Laura Schwartz

  • Graduate Student, Composition/Theory

Laura Schwartz is a PhD candidate in the Music Composition and Theory at the University of Pittsburgh. The music Laura writes and performs explores gesture-time, electric fans, and egg shakers. She attended the University of California, Davis (BA in Music 2013) and Illinois State University (MM in Composition 2015).

Laura’s music was performed during the Oregon Bach Festival Composer’s Symposium (2014), the Oregon Symposium of Graduate Musicians (2015), Nief Norf festival (2015), Yarn/Wire Institute (2016), the UC Davis Revision/(s) Festival (2018), Los Angeles Percussion Quartet Composers Imitative (2018) and New Music on the Point (2018). She was awarded one of four inaugural artist in residences with the University of Pittsburgh Department of Physics and Astronomy (2016), culminating in System Cooling, an illustrated set of six miniatures for clarinet, baritone saxophone, violin, and double bass. In 2017, she won the Margert Blackburn and Dead Elf awards for her string quartet Wreathes (2017).  Her commissioned collaboration with animator Shayna Schwartz­, An Anatomical Study on Escape (2018) for ensemble and live-processed video projection was premiered by Kamratōn ensemble in March 2018.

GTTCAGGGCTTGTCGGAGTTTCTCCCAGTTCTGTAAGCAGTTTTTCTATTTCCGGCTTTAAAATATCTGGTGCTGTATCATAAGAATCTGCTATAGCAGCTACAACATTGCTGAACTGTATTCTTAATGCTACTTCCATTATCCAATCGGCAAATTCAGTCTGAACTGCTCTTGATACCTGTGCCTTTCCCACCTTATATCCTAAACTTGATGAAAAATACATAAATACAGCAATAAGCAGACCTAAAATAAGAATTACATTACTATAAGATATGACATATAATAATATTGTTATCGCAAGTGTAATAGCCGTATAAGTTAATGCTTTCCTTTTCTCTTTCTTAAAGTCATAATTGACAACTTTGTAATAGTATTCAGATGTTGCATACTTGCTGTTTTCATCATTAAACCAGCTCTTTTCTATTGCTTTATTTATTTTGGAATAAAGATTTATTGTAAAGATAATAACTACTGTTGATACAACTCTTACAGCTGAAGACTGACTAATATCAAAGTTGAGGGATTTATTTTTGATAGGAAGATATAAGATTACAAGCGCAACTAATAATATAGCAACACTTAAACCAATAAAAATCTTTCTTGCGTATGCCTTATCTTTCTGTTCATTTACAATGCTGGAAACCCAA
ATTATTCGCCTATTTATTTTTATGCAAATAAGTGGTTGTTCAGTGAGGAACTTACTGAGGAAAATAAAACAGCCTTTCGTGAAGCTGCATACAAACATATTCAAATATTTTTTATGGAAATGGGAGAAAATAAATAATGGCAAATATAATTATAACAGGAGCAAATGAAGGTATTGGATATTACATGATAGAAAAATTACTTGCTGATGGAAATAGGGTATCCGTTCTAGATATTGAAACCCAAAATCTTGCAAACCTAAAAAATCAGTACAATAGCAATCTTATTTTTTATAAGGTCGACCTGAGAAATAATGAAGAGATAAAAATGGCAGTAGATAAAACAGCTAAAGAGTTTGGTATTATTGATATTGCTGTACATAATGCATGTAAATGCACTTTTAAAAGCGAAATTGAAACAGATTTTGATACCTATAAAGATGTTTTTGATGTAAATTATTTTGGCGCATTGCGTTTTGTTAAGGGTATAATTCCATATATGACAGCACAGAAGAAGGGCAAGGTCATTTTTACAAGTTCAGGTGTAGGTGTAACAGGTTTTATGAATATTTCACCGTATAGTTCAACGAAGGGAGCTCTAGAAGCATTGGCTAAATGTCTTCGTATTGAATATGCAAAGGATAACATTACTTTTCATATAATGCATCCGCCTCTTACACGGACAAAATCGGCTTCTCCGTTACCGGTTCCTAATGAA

Laura has worked with ensembles and performers including: Robert Black—double bass, Arditti quartet, ensemble linea, New Morris code, Ekmeles, wild Up, Durward Contemporary Chamber Ensemble, the Living Earth Show, Pittsburgh Jazz Orchestra, University of Pittsburgh Symphony Orchestra, and How things are made. Her collaborations with performers include: Matt Driscoll—trombone, Devon Tipp—bassoon, Evangeline Werger—piano, Sarah Pyle—flute(s), and Aaron Hydns—tuba.

Beyond composition, Laura is an active scholar in Music Theory and Musicology. She is a recipient of an Andrew Mellon Predoctoral Research Fellowship for 2018-2019 for her dissertation research on self-formation in the verbally notated music of Jenifer Walshe and Pauline Oliveros. Her primary research areas include: verbally notated scores, technologies of self, listening, voice/self in video game music, and Pauline Oliveros. For more information visit: